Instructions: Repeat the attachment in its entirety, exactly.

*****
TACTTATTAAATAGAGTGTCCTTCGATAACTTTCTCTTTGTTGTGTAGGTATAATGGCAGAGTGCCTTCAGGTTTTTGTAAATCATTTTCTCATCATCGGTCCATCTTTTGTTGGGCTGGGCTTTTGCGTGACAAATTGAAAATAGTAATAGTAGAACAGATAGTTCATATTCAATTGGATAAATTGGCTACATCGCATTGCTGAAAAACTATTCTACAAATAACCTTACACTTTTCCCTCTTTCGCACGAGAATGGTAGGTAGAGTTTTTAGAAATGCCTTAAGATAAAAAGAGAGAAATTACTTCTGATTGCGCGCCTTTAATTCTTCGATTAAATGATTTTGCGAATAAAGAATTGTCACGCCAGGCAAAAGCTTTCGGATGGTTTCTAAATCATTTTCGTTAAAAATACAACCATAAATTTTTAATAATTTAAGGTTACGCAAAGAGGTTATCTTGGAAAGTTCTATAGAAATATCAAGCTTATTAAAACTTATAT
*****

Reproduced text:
TACTTATTAAATAGAGTGTCCTTCGATAACTTTCTCTTTGTTGTGTAGGTATAATGGCAGAGTGCCTTCAGGTTTTTGTAAATCATTTTCTCATCATCGGTCCATCTTTTGTTGGGCTGGGCTTTTGCGTGACAAATTGAAAATAGTAATAGTAGAACAGATAGTTCATATTCAATTGGATAAATTGGCTACATCGCATTGCTGAAAAACTATTCTACAAATAACCTTACACTTTTCCCTCTTTCGCACGAGAATGGTAGGTAGAGTTTTTAGAAATGCCTTAAGATAAAAAGAGAGAAATTACTTCTGATTGCGCGCCTTTAATTCTTCGATTAAATGATTTTGCGAATAAAGAATTGTCACGCCAGGCAAAAGCTTTCGGATGGTTTCTAAATCATTTTCGTTAAAAATACAACCATAAATTTTTAATAATTTAAGGTTACGCAAAGAGGTTATCTTGGAAAGTTCTATAGAAATATCAAGCTTATTAAAACTTATAT